officially recognized as meeting the essential requirements, as of academic excellence:
accredited schools.
provided with official credentials, as by a government:
an accredited diplomatic representative.
accepted as authoritative:
an accredited theory.
to ascribe or attribute to (usually followed by with):
He was accredited with having said it.
to attribute or ascribe; consider as belonging:
an invention accredited to Edison.
to provide or send with credentials; designate officially:
to accredit an envoy.
to certify (a school, college, or the like) as meeting all formal official requirements of academic excellence, curriculum, facilities, etc.
to make authoritative, creditable, or reputable; sanction.
to regard as true; believe.
Contemporary Examples

That’s exactly why hedge funds—which only accept money from so-called “accredited investors”—are largely free from regulation.
What Goldman’s ‘Victim’ Knew John Carney April 22, 2010

For that fall, ABA-accredited law schools chose among 71,755 applicants–and there were only 173 accredited schools that year.
Law School Enrollments are Plummeting. What Happens Next? Megan McArdle January 17, 2013

It has about 100 students and is accredited to give degrees in nursing, theology, and music.
What Made One Goh, the Oikos University Shooter, Snap? Dara Kerr April 3, 2012

They are accredited by a national midwifery organization, the North American Registry of Midwives.
Home Birth: Increasingly Popular, But Dangerous Michelle Goldberg June 24, 2012

Both Haidak and Doe have been unable to transfer to accredited four-year universities.
Is UMass-Amherst Biased Against Male Students in Title IX Assault Cases? Emily Shire August 17, 2014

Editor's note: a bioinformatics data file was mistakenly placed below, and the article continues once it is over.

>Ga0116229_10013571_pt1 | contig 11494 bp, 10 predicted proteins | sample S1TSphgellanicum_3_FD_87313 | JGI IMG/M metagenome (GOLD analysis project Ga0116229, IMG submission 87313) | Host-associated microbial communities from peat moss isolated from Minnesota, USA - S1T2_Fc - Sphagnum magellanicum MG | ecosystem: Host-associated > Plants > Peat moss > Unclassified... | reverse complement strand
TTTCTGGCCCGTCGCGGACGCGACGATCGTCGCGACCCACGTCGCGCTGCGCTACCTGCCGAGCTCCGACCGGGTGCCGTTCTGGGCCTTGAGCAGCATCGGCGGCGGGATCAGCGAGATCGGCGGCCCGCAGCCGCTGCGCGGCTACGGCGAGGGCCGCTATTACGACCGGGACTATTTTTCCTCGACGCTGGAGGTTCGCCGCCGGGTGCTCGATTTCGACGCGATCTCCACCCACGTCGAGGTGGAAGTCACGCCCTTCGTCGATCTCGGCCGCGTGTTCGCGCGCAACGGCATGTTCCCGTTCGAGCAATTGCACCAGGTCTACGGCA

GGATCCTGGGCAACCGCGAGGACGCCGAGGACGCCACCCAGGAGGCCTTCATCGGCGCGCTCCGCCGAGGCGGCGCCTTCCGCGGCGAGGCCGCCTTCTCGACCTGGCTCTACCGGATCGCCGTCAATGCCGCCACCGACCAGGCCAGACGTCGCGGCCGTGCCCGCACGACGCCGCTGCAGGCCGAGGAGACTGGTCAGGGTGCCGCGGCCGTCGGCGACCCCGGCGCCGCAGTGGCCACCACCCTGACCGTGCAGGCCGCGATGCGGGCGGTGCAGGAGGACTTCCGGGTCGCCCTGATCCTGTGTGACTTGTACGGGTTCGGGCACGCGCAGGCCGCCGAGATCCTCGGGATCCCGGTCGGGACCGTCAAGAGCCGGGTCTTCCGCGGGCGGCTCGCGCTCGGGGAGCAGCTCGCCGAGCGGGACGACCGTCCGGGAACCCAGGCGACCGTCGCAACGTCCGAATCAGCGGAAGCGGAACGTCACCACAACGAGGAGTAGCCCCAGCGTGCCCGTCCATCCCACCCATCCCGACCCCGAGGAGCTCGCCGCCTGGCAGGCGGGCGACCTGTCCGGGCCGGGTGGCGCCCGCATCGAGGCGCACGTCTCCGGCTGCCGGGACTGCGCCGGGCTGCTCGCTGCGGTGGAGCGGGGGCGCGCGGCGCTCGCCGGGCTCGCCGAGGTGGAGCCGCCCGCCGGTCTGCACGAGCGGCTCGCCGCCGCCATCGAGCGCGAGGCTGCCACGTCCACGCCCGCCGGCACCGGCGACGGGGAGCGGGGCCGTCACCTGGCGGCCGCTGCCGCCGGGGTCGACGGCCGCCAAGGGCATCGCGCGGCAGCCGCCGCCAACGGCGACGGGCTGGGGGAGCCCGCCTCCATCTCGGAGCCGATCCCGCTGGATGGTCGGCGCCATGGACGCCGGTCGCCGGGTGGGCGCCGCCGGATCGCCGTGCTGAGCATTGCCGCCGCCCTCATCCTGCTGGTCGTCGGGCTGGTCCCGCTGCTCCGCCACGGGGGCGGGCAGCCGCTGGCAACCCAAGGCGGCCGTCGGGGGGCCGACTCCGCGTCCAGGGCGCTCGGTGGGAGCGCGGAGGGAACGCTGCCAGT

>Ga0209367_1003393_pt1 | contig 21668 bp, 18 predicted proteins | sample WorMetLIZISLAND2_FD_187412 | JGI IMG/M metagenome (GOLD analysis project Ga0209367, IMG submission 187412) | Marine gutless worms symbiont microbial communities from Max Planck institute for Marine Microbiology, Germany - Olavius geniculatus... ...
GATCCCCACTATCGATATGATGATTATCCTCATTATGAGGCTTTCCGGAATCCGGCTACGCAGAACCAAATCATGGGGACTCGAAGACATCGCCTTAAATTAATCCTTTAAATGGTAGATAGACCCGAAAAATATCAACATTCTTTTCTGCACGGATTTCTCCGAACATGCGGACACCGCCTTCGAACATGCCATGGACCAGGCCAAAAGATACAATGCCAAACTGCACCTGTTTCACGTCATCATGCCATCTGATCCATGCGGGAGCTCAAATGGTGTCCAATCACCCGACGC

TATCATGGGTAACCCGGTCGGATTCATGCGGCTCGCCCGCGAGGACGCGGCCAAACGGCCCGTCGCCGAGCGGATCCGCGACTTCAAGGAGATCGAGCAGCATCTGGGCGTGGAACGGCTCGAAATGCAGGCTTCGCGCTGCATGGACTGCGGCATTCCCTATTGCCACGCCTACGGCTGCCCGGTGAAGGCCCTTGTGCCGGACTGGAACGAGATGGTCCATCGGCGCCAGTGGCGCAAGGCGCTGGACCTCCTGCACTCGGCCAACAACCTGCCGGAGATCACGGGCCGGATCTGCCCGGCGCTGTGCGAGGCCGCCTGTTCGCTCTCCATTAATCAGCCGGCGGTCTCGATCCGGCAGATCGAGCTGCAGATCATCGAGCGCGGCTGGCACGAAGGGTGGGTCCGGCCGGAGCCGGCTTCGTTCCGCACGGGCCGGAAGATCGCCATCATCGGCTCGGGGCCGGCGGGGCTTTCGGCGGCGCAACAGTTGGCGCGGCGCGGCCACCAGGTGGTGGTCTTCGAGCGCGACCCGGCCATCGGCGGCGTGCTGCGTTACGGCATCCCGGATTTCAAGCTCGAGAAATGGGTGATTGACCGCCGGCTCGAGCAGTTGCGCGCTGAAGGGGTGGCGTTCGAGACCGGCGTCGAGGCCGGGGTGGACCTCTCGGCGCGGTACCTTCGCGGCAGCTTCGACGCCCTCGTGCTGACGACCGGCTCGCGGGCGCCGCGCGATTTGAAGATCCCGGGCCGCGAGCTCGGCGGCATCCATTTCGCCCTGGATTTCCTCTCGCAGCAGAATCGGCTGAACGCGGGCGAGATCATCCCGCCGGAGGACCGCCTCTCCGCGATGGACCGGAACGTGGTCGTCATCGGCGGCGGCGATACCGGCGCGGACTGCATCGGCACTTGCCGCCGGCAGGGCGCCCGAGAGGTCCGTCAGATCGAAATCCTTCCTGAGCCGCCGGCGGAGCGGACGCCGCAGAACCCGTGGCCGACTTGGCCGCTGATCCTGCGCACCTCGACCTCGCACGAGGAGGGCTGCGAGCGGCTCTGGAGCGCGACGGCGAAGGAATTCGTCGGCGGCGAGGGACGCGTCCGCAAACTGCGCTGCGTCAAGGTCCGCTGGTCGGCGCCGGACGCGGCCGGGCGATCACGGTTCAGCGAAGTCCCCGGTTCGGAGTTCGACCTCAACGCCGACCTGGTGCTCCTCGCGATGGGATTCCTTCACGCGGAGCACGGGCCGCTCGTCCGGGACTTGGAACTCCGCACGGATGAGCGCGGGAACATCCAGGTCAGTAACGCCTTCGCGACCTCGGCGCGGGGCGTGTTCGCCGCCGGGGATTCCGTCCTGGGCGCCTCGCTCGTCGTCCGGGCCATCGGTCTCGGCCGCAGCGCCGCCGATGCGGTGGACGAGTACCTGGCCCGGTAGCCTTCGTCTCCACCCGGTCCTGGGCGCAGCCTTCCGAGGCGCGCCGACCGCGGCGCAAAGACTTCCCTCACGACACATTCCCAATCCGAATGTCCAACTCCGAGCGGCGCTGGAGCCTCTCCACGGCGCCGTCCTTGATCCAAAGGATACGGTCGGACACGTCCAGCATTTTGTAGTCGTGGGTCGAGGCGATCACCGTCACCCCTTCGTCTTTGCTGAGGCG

Historical Examples

Theodore Hook is accredited with the original pun which is the basis of a common conundrum.
The Handbook of Conundrums Edith B. Ordway

Warning: Permit only an accredited employee of this company to touch wiring.
Made in Tanganyika Carl Richard Jacobi

I only wonder that Chicago, with her accredited ‘git’ and ‘gumption,’ has not accepted my plan before.
Wisconsin in Story and Song; Various

We are accepting nothing but accredited calls until tomorrow.
A Yankee Flier Over Berlin Al Avery

In several cases the copyright had passed entirely out of the control of the author or his accredited representative.
Fifty Contemporary One-Act Plays Various

verb (transitive)
to ascribe or attribute
to give official recognition to; sanction; authorize
to certify or guarantee as meeting required standards
often foll by at or to

to furnish or send (an envoy, etc) with official credentials
to appoint (someone) as an envoy, etc

(NZ) to pass (a candidate) for university entrance on school recommendation without external examination: there are six accrediting schools in the area

“furnished with credentials,” 1630s, past participle adjective from accredit (v.).

1610s, from French accréditer, from à “to” (see ad-) + créditer “to credit” (someone with a sum), from crédit “credit” (see credit). Related: Accredited; accrediting.

Read Also:

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    continued or continuous growth.

  • Accrementition

    accrementition accrementition ac·cre·men·ti·tion (āk’rə-mən-tĭsh’ən) n. Reproduction by budding or germination. See accretion.

  • Accrescent

    increasing; enlarging, expanding, or enriching. growing, as floral parts that increase in size after flowering has occurred. adjective (botany) (of a calyx or other part) continuing to grow after flowering

  • Accrete

    to grow together; adhere (usually followed by to). to add, as by growth. Botany. grown together. Contemporary Examples It will leave the ACA intact, as is, to accrete interest group support until reform becomes all-but-impossible. After The GOP Fails to Repeal Obamacare David Frum February 3, 2012 Historical Examples And as I continued to do […]

  • Accreted

    to grow together; adhere (usually followed by to). to add, as by growth. Botany. grown together. Historical Examples It must run on at any rate for some years longer before it shall have accreted a convincing weight. Human Personality and its Survival of Bodily Death Frederick W. H. Myers We have the richest language that […]

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